Wed 21 Nov 2007
Here to join me in wishing you a Happy Thanksgiving are a flock of wild turkeys, which I spotted this afternoon behind my pine tree as they strutted near the fence of neighbors Dan and Mary Huntsman.
Wild turkeys, of course, are not native to West Marin. Working with the California Department of Fish & Game, a hunting club in 1988 introduced the wild turkeys on Loma Alta Ridge, which overlooks the San Geronimo Valley. The original flock of 11 hens and three toms all came from a population that Fish & Game had established in the Napa Valley during the 1950s.
By now wild turkeys are common throughout West Marin, particularly around Spirit Rock and Flanders Ranch in Woodacre (where they’re protected), around Tomales (where they’ve shorted out overhead lines and intimidated children), and around Nicasio, Point Reyes Station, and Olema.
The only folks doing much turkey hunting around here anymore, however, are Point Reyes National Seashore rangers. As might be expected, the park has attempted to eliminate these “exotic” symbols of America’s first Thanksgiving celebrations.
America’s Thanksgiving, as it happens, originated with two celebrations. The initial one was held by Virgina colonists in 1619 to thank God for an abundant harvest. Two years later, Massachusetts colonists held a Thanksgiving celebration after their first harvest. This second celebration was the one where the governor of Plymouth Colony invited the Wampanoag people to join them for three days of feasting, and the Indians brought venison to the potluck.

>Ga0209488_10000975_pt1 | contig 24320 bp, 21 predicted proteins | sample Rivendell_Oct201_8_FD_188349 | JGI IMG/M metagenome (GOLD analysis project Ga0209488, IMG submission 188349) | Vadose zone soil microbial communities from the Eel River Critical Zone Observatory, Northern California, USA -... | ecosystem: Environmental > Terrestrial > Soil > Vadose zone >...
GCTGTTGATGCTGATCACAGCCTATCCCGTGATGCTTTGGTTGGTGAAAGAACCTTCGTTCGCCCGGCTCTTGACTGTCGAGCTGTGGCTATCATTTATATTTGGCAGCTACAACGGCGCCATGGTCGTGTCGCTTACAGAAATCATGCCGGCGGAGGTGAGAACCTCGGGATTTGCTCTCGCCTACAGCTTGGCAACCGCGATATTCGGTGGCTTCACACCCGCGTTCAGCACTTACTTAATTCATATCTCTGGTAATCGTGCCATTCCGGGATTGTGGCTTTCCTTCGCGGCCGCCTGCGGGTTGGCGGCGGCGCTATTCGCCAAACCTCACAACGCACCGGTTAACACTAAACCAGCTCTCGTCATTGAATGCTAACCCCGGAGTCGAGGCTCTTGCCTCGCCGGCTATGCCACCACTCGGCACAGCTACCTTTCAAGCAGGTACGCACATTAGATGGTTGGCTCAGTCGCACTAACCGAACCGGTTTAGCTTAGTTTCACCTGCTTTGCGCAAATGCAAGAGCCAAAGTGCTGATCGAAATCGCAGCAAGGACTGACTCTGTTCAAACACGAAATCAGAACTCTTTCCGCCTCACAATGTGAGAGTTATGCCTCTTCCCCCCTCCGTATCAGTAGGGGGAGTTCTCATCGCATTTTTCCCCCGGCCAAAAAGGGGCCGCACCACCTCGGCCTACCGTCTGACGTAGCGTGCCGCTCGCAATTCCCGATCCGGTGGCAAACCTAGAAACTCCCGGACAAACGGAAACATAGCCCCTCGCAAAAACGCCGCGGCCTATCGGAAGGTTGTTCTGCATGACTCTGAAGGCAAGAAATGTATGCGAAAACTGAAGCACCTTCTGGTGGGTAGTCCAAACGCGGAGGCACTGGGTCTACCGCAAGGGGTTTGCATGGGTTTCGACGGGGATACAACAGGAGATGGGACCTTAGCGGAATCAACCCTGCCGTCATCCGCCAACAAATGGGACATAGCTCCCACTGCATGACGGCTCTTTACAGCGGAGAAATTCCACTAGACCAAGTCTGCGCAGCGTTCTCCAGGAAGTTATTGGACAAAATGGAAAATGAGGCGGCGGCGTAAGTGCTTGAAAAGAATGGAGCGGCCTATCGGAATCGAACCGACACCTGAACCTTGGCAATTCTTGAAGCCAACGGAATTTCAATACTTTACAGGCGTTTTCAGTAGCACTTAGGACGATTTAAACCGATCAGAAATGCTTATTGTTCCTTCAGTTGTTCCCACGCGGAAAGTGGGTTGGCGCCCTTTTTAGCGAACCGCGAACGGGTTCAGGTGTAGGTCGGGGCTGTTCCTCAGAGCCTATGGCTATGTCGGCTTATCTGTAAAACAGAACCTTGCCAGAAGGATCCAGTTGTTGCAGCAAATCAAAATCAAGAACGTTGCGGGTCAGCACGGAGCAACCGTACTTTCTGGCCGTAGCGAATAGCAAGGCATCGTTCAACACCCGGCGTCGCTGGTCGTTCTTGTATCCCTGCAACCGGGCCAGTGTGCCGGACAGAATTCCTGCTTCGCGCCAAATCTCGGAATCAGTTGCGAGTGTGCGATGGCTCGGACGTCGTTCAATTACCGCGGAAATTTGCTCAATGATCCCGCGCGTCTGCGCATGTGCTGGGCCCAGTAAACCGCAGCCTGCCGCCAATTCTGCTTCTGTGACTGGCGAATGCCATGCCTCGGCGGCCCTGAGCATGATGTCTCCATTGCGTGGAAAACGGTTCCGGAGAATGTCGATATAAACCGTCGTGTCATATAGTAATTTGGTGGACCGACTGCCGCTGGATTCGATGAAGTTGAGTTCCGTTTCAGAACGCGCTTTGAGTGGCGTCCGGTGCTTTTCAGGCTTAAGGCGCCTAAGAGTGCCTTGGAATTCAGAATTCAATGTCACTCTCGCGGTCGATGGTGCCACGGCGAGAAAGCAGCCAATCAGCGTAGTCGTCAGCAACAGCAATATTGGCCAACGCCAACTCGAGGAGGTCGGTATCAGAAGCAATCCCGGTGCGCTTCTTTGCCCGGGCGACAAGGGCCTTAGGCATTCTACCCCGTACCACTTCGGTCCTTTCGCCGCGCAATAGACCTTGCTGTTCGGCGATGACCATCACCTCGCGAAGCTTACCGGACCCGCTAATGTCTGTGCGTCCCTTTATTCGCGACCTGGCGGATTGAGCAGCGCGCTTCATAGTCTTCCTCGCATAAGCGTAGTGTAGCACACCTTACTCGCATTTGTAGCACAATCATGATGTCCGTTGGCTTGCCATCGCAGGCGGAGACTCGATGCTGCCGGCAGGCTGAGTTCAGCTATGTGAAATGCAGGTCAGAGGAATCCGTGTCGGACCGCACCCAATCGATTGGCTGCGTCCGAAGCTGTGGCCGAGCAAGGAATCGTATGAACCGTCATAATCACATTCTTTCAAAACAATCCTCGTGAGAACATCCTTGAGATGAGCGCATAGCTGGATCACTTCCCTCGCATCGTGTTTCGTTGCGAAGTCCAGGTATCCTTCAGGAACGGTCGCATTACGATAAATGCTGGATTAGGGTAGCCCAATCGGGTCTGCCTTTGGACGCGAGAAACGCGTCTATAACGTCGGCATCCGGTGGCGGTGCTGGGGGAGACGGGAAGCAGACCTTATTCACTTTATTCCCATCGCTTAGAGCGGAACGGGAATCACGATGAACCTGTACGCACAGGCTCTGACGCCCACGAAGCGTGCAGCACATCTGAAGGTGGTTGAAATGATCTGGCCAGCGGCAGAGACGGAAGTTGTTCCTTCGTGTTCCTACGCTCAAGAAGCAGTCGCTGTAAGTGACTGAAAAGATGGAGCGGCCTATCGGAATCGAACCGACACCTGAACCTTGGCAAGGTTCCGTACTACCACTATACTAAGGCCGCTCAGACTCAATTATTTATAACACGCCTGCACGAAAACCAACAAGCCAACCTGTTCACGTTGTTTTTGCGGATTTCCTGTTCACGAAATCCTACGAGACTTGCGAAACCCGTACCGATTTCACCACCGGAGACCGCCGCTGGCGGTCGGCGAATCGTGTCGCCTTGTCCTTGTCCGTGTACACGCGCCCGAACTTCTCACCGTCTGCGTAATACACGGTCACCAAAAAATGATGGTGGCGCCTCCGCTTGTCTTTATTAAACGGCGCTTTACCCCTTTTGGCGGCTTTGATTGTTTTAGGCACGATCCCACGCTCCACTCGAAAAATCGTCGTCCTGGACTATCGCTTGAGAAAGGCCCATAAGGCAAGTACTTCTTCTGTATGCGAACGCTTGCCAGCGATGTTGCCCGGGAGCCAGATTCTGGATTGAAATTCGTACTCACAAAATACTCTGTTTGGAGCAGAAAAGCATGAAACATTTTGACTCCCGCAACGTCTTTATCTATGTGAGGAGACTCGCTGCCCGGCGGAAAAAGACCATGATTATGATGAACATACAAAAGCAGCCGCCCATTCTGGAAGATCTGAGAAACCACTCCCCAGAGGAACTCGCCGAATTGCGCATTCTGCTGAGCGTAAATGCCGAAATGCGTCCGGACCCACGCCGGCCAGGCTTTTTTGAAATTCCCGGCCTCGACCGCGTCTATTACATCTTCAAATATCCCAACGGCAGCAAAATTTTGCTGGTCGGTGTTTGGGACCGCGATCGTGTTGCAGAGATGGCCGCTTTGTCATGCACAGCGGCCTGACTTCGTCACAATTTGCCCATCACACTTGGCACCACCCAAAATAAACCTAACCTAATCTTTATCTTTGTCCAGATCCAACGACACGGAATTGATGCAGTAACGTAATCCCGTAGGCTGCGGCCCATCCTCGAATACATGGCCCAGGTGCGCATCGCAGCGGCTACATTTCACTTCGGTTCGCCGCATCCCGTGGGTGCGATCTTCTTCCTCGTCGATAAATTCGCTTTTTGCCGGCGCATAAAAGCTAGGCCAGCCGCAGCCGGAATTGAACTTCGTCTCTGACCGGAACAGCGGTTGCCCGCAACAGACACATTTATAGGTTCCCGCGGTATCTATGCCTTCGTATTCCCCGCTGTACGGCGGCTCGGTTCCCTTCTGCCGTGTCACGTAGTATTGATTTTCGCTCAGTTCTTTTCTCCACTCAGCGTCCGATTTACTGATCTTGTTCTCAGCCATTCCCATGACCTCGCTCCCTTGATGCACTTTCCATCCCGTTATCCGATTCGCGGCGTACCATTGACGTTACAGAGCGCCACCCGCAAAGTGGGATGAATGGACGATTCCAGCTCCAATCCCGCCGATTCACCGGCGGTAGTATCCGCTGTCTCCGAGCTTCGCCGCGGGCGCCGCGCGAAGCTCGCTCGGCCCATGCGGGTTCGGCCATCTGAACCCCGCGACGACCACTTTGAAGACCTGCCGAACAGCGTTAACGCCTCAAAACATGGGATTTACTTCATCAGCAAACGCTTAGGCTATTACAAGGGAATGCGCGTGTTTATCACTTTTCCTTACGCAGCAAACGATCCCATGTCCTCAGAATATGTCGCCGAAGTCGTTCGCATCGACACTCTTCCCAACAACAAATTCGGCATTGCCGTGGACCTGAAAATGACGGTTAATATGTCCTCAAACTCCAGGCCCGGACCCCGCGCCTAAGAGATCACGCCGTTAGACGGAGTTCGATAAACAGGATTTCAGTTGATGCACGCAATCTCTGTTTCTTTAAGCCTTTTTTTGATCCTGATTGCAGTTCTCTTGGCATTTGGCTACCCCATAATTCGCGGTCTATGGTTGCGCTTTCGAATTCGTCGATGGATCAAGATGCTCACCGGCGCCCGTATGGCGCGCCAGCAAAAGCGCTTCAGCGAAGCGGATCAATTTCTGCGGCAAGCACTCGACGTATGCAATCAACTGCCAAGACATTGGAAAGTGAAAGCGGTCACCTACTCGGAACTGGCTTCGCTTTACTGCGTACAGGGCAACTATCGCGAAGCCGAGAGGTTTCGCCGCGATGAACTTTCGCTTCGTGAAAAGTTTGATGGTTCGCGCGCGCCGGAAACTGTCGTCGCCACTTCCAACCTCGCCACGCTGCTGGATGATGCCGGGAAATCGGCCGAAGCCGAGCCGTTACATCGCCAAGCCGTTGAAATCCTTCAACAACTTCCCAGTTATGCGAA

Every year at this time, I like many other people in the Western World display a cornucopia at home. I knew from my days as a Latin student that cornu means horn and copia means plenty, but until last year, I’d never looked into the mythology behind the display. It turns out to be fascinating and has to do with the birth of the god Zeus.
The ancient Greeks and Romans considered Zeus the youngest son of the Titans Cronus and Rhea. Cronus, who then ruled the world, supposedly had been told that he would lose his throne to one of his children, so he gulped down each one when it was born. To avoid having another baby eaten, Rhea secretly gave birth to Zeus in Crete. She then wrapped a rock as if it were a baby and gave it to Cronus, who swallowed it whole.
Growing up on Crete, Zeus was protected by a goat named Amalthea, who also provided him with milk. One day while the young god was playing with Amalthea, he accidentally broke off one of her horns. Horrified by the pain and distress he’d caused his surrogate mother, Zeus promised Amalthea that forever after, the horn would always be full of whatever good things she desired. Thus was born the cornucopia that many of us display each fall as a symbol of an abundant year.
And may you too get whatever good things you desire during these end-of-the-year holidays.
A reminder: This year the annual West Marin Community Thanksgiving Dinner will be held in Point Reyes Station’s Dance Palace. Turkey dinners will be served at no charge (although donations are always welcome) from 2 to 3 p.m. And for the first time, those planning to attend have not been asked to make reservations. However, people willing to volunteer time serving the dinner have been asked to call West Marin Community Resource Center at 663-8361.